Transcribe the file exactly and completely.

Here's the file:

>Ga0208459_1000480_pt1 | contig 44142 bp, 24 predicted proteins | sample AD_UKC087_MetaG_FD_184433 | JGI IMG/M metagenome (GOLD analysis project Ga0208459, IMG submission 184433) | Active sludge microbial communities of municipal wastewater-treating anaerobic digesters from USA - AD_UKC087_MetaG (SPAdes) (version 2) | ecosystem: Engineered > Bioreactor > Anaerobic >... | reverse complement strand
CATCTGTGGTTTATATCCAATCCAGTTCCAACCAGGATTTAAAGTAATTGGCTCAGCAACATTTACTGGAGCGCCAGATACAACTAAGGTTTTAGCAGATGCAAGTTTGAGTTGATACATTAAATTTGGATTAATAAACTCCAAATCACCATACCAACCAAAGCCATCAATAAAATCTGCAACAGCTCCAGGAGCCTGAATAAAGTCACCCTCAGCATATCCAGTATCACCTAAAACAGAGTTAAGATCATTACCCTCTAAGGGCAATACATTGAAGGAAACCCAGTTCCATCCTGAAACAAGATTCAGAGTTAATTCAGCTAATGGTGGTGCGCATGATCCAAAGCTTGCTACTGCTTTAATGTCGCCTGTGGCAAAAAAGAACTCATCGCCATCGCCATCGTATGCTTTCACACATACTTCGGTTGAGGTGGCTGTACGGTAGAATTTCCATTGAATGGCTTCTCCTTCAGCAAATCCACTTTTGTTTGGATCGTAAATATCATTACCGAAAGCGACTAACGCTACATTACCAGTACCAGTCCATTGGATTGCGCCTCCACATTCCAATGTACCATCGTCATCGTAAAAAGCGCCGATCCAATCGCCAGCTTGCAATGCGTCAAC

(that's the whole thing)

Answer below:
>Ga0208459_1000480_pt1 | contig 44142 bp, 24 predicted proteins | sample AD_UKC087_MetaG_FD_184433 | JGI IMG/M metagenome (GOLD analysis project Ga0208459, IMG submission 184433) | Active sludge microbial communities of municipal wastewater-treating anaerobic digesters from USA - AD_UKC087_MetaG (SPAdes) (version 2) | ecosystem: Engineered > Bioreactor > Anaerobic >... | reverse complement strand
CATCTGTGGTTTATATCCAATCCAGTTCCAACCAGGATTTAAAGTAATTGGCTCAGCAACATTTACTGGAGCGCCAGATACAACTAAGGTTTTAGCAGATGCAAGTTTGAGTTGATACATTAAATTTGGATTAATAAACTCCAAATCACCATACCAACCAAAGCCATCAATAAAATCTGCAACAGCTCCAGGAGCCTGAATAAAGTCACCCTCAGCATATCCAGTATCACCTAAAACAGAGTTAAGATCATTACCCTCTAAGGGCAATACATTGAAGGAAACCCAGTTCCATCCTGAAACAAGATTCAGAGTTAATTCAGCTAATGGTGGTGCGCATGATCCAAAGCTTGCTACTGCTTTAATGTCGCCTGTGGCAAAAAAGAACTCATCGCCATCGCCATCGTATGCTTTCACACATACTTCGGTTGAGGTGGCTGTACGGTAGAATTTCCATTGAATGGCTTCTCCTTCAGCAAATCCACTTTTGTTTGGATCGTAAATATCATTACCGAAAGCGACTAACGCTACATTACCAGTACCAGTCCATTGGATTGCGCCTCCACATTCCAATGTACCATCGTCATCGTAAAAAGCGCCGATCCAATCGCCAGCTTGCAATGCGTCAAC